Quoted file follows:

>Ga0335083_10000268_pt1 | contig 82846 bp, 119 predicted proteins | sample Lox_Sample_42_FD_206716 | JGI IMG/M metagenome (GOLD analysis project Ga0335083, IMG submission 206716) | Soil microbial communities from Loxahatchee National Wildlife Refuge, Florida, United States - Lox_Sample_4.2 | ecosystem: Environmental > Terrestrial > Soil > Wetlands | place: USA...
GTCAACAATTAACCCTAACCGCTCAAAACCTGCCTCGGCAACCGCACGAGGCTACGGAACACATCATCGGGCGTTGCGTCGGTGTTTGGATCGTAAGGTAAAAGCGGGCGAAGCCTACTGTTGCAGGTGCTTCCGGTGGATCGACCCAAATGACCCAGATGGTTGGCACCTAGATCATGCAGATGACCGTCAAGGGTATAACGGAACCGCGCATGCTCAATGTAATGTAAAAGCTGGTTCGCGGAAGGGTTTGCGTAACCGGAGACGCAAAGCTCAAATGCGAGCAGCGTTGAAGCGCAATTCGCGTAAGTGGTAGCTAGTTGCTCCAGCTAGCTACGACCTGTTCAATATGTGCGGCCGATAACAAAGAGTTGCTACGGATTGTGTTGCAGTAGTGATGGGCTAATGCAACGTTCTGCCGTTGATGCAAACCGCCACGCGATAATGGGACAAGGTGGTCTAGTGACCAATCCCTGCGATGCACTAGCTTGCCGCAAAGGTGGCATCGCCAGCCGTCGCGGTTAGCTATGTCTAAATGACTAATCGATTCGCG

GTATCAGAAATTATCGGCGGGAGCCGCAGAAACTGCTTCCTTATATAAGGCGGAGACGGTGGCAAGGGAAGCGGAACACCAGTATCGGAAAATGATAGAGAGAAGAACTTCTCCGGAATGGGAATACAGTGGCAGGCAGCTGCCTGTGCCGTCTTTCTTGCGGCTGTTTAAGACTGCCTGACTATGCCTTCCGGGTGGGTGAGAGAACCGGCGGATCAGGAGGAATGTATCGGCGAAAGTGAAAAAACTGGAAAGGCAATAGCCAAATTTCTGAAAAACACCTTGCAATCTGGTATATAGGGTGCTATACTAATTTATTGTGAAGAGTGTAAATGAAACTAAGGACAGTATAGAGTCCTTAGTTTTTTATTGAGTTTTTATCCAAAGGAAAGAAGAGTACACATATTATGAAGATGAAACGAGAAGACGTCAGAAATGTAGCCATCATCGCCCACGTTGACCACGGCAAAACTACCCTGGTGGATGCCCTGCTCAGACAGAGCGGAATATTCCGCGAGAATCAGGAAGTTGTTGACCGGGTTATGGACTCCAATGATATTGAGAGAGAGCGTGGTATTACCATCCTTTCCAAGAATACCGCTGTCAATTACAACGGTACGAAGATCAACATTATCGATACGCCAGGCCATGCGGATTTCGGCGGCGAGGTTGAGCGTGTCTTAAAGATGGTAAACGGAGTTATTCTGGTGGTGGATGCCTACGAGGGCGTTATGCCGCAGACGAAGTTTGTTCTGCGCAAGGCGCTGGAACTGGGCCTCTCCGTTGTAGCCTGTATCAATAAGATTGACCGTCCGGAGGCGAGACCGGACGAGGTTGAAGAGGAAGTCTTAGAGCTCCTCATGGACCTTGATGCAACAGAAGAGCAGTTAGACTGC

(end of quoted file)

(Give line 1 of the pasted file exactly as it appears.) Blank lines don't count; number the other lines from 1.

>Ga0335083_10000268_pt1 | contig 82846 bp, 119 predicted proteins | sample Lox_Sample_42_FD_206716 | JGI IMG/M metagenome (GOLD analysis project Ga0335083, IMG submission 206716) | Soil microbial communities from Loxahatchee National Wildlife Refuge, Florida, United States - Lox_Sample_4.2 | ecosystem: Environmental > Terrestrial > Soil > Wetlands | place: USA...